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Wyoming hopes recreational trail improvements will spur tourism

Caitlin Tan Sep 20, 2022
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Ryan Grove of Sublette Trails Association fixes an old trail in the Wind River Range in northwest Wyoming. Caitlin Tan/Wyoming Public Media

Wyoming hopes recreational trail improvements will spur tourism

Caitlin Tan Sep 20, 2022
Heard on:
Ryan Grove of Sublette Trails Association fixes an old trail in the Wind River Range in northwest Wyoming. Caitlin Tan/Wyoming Public Media
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On a recent weekday evening in the mountains near Pinedale, a rural town in western Wyoming, a few people from the local trails group were using their shovels to dig trails. Sublette Trails Association member Ryan Grove explained the plan to Paul Swenson:

“Try and curve it back, and just kind of sneak in so it’s not fall line the whole way,” Grove said. “And then we’ll put some drains into it.”

These trails were built for downhill mountain biking back in the late 1990s.

“Maybe a little too early for downhill mountain biking in the West, which is now exploding in popularity,” said Alex Artz, another member of the group. “These trails are still used and usable, but they definitely need a lot of improvements.” 

Pinedale is pretty small, with about 2,000 people. A boom-and-bust kind of town, its main industries are agriculture and natural gas production.

But the area has about 750 miles of trails, and many of them are just outdated. Some go straight up the mountain without any switchbacks and others are completely overgrown, which is common in many rural areas of the West. 

Many old trails came from cattle movements, wildlife migration or old logging roads. In Wyoming, some see trail updates as a way to boost tourism and help diversify the economy. Coal mining in the state hit a 50-year low in 2020, and the last major natural gas boom was in 2009.  

According to the group American Trails, recreation trails are linked to economic growth.

“My office is sort of coming of age at a really important time in Wyoming history,” said Patrick Harrington, the manager of the Wyoming Office of Outdoor Recreation. 

In 2020, at the height of the pandemic, Wyoming saw a record number of visitors who came to explore the state’s public lands.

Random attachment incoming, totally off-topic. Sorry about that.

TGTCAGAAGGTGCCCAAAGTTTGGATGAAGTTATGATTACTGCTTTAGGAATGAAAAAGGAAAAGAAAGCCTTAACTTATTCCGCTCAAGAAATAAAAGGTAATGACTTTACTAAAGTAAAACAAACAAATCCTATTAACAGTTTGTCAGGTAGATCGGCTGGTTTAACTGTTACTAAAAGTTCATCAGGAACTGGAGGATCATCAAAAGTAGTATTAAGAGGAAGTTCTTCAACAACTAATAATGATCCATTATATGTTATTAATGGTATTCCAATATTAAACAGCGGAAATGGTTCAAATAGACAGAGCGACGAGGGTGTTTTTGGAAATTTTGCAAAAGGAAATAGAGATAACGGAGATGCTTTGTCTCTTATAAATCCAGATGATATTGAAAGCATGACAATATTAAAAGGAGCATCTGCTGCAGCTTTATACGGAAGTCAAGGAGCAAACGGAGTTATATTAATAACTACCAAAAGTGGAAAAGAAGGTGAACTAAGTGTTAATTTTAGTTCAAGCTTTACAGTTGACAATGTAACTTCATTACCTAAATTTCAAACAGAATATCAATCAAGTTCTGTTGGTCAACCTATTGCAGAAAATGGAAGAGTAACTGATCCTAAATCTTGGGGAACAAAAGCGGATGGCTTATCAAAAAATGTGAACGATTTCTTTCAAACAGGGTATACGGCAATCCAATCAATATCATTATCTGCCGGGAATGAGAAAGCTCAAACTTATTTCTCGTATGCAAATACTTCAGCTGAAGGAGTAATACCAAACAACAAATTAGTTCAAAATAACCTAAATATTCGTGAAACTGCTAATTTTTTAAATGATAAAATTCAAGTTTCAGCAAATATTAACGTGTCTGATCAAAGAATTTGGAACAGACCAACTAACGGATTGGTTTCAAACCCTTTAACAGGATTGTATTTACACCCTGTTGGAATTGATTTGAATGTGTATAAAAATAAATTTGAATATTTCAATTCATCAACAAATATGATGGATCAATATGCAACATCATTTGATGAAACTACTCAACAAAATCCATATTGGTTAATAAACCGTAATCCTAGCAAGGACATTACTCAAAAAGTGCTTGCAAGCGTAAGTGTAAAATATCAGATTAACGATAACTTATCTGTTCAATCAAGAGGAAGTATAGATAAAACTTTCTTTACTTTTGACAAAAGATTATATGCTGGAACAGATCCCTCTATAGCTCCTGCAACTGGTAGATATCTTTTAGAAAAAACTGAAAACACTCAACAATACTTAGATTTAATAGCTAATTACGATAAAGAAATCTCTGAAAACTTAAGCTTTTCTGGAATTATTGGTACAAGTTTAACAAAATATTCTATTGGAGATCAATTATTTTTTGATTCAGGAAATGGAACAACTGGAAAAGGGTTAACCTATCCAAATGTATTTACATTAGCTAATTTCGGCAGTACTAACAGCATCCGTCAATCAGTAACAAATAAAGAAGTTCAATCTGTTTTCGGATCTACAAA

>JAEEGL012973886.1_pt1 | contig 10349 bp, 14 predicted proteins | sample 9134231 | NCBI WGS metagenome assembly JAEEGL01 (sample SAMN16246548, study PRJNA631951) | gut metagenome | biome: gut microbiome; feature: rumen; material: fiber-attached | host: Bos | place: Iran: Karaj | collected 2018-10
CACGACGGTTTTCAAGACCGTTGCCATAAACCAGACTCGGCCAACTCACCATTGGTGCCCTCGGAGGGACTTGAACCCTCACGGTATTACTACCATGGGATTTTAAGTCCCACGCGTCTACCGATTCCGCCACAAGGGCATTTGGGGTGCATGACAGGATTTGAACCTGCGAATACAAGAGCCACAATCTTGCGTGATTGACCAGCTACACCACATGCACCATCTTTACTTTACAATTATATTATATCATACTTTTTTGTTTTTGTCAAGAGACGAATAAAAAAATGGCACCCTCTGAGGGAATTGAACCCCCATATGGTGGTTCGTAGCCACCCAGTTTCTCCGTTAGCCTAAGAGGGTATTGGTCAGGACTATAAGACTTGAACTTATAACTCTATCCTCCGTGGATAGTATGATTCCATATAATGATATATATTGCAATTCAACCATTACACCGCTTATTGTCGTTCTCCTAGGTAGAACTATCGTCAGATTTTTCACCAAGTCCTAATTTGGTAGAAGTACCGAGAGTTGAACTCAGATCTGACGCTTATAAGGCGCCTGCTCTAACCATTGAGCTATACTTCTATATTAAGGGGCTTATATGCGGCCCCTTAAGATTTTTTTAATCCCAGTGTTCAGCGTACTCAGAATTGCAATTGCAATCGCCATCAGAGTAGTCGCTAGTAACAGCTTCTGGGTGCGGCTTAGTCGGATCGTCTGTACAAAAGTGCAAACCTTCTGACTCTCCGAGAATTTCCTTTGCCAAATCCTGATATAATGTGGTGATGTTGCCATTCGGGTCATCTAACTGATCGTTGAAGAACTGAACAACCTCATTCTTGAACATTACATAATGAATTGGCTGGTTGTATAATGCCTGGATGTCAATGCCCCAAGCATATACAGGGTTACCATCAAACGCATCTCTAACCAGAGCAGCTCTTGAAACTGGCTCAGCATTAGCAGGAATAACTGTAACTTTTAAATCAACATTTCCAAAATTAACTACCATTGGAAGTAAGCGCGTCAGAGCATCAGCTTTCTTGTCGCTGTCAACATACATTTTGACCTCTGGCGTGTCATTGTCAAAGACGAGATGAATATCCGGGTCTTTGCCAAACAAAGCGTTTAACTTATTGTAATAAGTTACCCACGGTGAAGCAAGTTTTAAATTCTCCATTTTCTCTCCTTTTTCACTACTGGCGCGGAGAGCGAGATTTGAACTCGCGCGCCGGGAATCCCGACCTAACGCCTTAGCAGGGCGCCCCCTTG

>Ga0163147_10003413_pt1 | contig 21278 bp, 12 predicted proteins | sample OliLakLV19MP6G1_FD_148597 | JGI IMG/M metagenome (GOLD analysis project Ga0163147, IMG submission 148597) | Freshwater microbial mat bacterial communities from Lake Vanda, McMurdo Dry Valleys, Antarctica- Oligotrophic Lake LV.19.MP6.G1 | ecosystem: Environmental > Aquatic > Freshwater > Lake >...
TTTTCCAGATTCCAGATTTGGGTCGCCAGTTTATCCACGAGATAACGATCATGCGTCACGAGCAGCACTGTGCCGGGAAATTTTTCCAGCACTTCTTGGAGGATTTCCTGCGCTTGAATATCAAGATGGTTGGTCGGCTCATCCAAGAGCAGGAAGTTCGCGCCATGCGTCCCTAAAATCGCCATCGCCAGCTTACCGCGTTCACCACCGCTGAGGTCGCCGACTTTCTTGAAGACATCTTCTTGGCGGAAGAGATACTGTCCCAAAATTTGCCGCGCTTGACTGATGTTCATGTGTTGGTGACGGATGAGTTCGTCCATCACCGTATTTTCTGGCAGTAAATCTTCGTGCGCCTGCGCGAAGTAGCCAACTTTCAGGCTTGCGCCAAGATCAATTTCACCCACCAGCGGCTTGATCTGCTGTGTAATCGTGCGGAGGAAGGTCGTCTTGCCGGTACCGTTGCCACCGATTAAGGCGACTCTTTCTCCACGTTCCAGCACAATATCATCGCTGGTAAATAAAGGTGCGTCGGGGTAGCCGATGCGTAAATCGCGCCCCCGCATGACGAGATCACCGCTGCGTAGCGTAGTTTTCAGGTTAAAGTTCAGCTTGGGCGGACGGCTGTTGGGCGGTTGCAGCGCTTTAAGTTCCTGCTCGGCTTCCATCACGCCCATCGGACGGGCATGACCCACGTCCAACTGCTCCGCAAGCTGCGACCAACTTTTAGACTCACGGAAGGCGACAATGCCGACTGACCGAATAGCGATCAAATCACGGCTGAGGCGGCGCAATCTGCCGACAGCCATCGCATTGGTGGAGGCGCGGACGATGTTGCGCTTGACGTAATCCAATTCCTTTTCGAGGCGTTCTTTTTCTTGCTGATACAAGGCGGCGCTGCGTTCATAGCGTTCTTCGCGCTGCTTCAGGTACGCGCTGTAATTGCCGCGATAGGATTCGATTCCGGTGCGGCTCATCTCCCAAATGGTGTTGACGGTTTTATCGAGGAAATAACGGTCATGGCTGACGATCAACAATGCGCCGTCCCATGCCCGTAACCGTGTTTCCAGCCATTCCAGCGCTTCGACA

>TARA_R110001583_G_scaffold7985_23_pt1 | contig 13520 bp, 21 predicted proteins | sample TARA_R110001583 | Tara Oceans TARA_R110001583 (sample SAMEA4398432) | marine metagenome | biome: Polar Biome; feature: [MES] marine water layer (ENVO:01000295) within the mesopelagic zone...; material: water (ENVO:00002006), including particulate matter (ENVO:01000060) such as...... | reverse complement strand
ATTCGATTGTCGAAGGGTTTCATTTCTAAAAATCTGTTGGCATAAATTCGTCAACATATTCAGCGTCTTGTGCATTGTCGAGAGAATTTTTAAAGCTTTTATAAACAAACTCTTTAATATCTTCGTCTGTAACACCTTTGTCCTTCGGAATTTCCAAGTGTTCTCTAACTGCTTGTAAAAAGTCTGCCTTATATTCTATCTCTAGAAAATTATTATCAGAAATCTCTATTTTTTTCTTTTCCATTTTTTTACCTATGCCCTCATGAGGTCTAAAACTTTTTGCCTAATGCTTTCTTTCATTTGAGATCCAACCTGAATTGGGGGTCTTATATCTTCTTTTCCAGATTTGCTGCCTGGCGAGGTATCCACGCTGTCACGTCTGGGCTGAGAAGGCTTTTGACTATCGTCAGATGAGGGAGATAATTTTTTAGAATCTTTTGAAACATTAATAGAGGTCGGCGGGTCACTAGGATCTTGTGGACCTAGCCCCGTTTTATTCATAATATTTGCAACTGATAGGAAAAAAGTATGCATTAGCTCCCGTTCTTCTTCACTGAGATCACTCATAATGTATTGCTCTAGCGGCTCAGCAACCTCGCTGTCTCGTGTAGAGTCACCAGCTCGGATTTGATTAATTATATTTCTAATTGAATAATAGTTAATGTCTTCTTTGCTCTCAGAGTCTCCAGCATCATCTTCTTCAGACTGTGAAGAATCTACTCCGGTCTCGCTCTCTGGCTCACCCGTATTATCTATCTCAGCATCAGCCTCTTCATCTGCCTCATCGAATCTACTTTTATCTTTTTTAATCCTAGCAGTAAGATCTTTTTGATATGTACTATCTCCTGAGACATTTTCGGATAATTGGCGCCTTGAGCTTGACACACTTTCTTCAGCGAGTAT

“We’re looking at development at a grand scale and what the future of our state is going to be,” Harrington said.

Trail group members Paul Swenson (right) and Alex Artz work on an old bike trail near Pinedale, Wyoming. The group wants to update old trails to make them more user-friendly for hikers, biker and even horseback riders.
Trail group members Paul Swenson, right, and Alex Artz work on an old bike trail near Pinedale, Wyoming. The group wants to update old trails to make them more user-friendly for hikers, bikers and horseback riders. (Caitlin Tan/Wyoming Public Media)

But that development is expensive. Harrington estimated that it costs about $50,000 per mile of new trail. Recently, he said the state received millions from the American Rescue Plan that will go toward trail development. The state is also exploring the idea of charging fees to use the trails as a way to help cover costs.

But not everyone loves all this change; many people live in Wyoming for its solitude.

“People don’t want their community to be overcrowded,” said Wyoming state Rep. Jim Roscoe. “I have to agree with these people that I don’t want my backyard to be overrun either. But one thing about recreation is it’s a shot in the arm for the economy.”

Roscoe said if enough planning goes into building outdoor tourism, he thinks some of that solitude can still be preserved. He is sponsoring a bill next year that would provide $40 million in funding to help develop trails in small towns, both for tourism and the local community.

The Sublette Trails Association, which is made up of volunteers, recently landed a grant for $5,000 that has helped with purchasing shovels and other trail-building tools. 

But they, too, want to be careful with the development. Association member Alex Artz said he does not want Pinedale to become a huge tourist town.

“We just want to improve things for the people that are already here,” Artz said.

The rural feel is the reason he lives in Pinedale, adding that better trails will help the whole community.

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